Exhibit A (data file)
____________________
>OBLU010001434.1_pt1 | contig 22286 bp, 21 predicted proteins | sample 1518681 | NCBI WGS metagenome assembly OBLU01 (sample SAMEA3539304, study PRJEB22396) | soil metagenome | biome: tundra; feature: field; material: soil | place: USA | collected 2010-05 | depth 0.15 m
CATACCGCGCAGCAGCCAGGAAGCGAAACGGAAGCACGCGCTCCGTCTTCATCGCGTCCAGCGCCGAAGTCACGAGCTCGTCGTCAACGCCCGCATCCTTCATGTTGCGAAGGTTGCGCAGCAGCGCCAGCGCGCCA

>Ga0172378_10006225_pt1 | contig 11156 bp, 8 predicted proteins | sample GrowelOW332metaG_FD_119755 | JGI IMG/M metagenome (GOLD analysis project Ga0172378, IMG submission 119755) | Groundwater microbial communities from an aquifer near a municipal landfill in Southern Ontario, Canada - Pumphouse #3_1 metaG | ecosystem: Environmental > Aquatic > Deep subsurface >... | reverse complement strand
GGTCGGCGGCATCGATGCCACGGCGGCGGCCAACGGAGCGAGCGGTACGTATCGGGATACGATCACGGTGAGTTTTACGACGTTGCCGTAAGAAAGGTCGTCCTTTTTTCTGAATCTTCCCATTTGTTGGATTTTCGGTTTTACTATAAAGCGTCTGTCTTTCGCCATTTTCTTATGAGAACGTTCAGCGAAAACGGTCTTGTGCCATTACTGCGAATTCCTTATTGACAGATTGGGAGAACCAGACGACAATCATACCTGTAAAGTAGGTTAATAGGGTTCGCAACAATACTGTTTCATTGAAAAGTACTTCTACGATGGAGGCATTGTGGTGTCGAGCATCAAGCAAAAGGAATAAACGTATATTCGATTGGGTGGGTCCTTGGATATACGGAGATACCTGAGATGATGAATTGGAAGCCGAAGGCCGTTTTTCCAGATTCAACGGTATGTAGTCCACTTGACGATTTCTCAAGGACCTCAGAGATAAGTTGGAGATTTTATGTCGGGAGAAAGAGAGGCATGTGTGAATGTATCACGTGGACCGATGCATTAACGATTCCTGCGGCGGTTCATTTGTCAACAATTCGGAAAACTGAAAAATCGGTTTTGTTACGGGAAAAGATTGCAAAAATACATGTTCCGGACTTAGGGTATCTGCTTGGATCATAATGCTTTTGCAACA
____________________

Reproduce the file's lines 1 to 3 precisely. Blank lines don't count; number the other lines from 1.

>OBLU010001434.1_pt1 | contig 22286 bp, 21 predicted proteins | sample 1518681 | NCBI WGS metagenome assembly OBLU01 (sample SAMEA3539304, study PRJEB22396) | soil metagenome | biome: tundra; feature: field; material: soil | place: USA | collected 2010-05 | depth 0.15 m
CATACCGCGCAGCAGCCAGGAAGCGAAACGGAAGCACGCGCTCCGTCTTCATCGCGTCCAGCGCCGAAGTCACGAGCTCGTCGTCAACGCCCGCATCCTTCATGTTGCGAAGGTTGCGCAGCAGCGCCAGCGCGCCA

>Ga0172378_10006225_pt1 | contig 11156 bp, 8 predicted proteins | sample GrowelOW332metaG_FD_119755 | JGI IMG/M metagenome (GOLD analysis project Ga0172378, IMG submission 119755) | Groundwater microbial communities from an aquifer near a municipal landfill in Southern Ontario, Canada - Pumphouse #3_1 metaG | ecosystem: Environmental > Aquatic > Deep subsurface >... | reverse complement strand